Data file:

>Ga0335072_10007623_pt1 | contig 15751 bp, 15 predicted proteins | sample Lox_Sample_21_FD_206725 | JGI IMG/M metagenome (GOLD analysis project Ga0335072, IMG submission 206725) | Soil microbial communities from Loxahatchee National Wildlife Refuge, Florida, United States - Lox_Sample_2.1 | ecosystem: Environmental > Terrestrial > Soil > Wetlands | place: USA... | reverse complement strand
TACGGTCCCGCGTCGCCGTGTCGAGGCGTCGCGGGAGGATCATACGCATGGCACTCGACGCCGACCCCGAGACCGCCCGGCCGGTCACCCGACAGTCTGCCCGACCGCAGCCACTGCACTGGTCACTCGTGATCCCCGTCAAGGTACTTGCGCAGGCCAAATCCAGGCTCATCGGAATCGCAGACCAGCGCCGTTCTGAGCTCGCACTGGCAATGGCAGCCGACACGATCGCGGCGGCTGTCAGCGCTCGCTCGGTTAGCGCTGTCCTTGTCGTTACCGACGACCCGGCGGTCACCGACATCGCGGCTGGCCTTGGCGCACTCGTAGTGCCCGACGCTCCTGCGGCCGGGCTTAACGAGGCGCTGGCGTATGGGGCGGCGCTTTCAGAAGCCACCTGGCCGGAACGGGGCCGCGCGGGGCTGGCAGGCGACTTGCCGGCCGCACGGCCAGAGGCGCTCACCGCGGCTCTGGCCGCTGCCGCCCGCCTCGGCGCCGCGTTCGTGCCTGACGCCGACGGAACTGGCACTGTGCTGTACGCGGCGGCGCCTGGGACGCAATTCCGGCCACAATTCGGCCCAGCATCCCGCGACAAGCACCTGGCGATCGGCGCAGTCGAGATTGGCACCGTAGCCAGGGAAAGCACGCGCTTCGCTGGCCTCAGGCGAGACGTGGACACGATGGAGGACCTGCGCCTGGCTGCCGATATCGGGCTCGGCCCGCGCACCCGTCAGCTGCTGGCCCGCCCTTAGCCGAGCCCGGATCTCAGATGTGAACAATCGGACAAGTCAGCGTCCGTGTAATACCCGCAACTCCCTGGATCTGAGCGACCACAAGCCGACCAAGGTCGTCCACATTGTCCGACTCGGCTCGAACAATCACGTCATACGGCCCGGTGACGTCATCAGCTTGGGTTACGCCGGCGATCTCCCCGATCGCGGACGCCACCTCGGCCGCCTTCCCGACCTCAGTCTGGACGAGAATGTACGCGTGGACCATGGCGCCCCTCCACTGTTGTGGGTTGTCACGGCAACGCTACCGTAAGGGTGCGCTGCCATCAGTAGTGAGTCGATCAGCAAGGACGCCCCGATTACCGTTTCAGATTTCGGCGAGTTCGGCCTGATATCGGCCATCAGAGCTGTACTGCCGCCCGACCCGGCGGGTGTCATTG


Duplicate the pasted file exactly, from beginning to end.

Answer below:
>Ga0335072_10007623_pt1 | contig 15751 bp, 15 predicted proteins | sample Lox_Sample_21_FD_206725 | JGI IMG/M metagenome (GOLD analysis project Ga0335072, IMG submission 206725) | Soil microbial communities from Loxahatchee National Wildlife Refuge, Florida, United States - Lox_Sample_2.1 | ecosystem: Environmental > Terrestrial > Soil > Wetlands | place: USA... | reverse complement strand
TACGGTCCCGCGTCGCCGTGTCGAGGCGTCGCGGGAGGATCATACGCATGGCACTCGACGCCGACCCCGAGACCGCCCGGCCGGTCACCCGACAGTCTGCCCGACCGCAGCCACTGCACTGGTCACTCGTGATCCCCGTCAAGGTACTTGCGCAGGCCAAATCCAGGCTCATCGGAATCGCAGACCAGCGCCGTTCTGAGCTCGCACTGGCAATGGCAGCCGACACGATCGCGGCGGCTGTCAGCGCTCGCTCGGTTAGCGCTGTCCTTGTCGTTACCGACGACCCGGCGGTCACCGACATCGCGGCTGGCCTTGGCGCACTCGTAGTGCCCGACGCTCCTGCGGCCGGGCTTAACGAGGCGCTGGCGTATGGGGCGGCGCTTTCAGAAGCCACCTGGCCGGAACGGGGCCGCGCGGGGCTGGCAGGCGACTTGCCGGCCGCACGGCCAGAGGCGCTCACCGCGGCTCTGGCCGCTGCCGCCCGCCTCGGCGCCGCGTTCGTGCCTGACGCCGACGGAACTGGCACTGTGCTGTACGCGGCGGCGCCTGGGACGCAATTCCGGCCACAATTCGGCCCAGCATCCCGCGACAAGCACCTGGCGATCGGCGCAGTCGAGATTGGCACCGTAGCCAGGGAAAGCACGCGCTTCGCTGGCCTCAGGCGAGACGTGGACACGATGGAGGACCTGCGCCTGGCTGCCGATATCGGGCTCGGCCCGCGCACCCGTCAGCTGCTGGCCCGCCCTTAGCCGAGCCCGGATCTCAGATGTGAACAATCGGACAAGTCAGCGTCCGTGTAATACCCGCAACTCCCTGGATCTGAGCGACCACAAGCCGACCAAGGTCGTCCACATTGTCCGACTCGGCTCGAACAATCACGTCATACGGCCCGGTGACGTCATCAGCTTGGGTTACGCCGGCGATCTCCCCGATCGCGGACGCCACCTCGGCCGCCTTCCCGACCTCAGTCTGGACGAGAATGTACGCGTGGACCATGGCGCCCCTCCACTGTTGTGGGTTGTCACGGCAACGCTACCGTAAGGGTGCGCTGCCATCAGTAGTGAGTCGATCAGCAAGGACGCCCCGATTACCGTTTCAGATTTCGGCGAGTTCGGCCTGATATCGGCCATCAGAGCTGTACTGCCGCCCGACCCGGCGGGTGTCATTG